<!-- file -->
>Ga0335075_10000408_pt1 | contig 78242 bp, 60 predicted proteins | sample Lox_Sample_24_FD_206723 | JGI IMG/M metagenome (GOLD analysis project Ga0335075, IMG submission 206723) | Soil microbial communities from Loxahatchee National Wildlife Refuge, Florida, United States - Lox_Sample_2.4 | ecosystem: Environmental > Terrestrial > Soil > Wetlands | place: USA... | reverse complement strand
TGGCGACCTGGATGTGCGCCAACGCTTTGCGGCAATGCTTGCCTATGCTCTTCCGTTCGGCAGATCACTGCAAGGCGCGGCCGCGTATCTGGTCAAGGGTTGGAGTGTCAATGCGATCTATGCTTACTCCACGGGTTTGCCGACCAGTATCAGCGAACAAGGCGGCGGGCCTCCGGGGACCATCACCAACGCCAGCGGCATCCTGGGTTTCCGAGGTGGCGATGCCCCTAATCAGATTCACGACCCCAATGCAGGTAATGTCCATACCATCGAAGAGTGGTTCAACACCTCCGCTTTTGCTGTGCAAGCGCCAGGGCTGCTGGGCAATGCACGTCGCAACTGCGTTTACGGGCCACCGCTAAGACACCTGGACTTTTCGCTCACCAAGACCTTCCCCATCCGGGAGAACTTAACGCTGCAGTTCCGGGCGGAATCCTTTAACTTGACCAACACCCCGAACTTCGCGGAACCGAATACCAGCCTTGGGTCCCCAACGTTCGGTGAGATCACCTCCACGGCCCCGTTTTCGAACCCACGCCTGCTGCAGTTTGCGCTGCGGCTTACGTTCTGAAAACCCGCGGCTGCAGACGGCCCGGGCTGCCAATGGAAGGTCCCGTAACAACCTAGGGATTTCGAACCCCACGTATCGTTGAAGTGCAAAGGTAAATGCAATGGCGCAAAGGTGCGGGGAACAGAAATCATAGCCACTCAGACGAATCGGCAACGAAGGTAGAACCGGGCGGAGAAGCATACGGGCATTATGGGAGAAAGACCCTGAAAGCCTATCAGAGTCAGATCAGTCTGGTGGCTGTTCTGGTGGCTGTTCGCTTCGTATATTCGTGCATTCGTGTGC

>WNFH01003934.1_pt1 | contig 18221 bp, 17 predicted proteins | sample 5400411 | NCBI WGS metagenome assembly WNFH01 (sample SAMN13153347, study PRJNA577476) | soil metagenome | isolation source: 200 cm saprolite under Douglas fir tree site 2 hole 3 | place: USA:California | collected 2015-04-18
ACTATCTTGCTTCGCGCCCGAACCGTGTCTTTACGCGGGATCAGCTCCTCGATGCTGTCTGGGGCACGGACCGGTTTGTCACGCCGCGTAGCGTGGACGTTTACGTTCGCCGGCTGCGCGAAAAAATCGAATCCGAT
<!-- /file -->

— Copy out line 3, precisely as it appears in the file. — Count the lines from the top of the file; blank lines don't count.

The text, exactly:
>WNFH01003934.1_pt1 | contig 18221 bp, 17 predicted proteins | sample 5400411 | NCBI WGS metagenome assembly WNFH01 (sample SAMN13153347, study PRJNA577476) | soil metagenome | isolation source: 200 cm saprolite under Douglas fir tree site 2 hole 3 | place: USA:California | collected 2015-04-18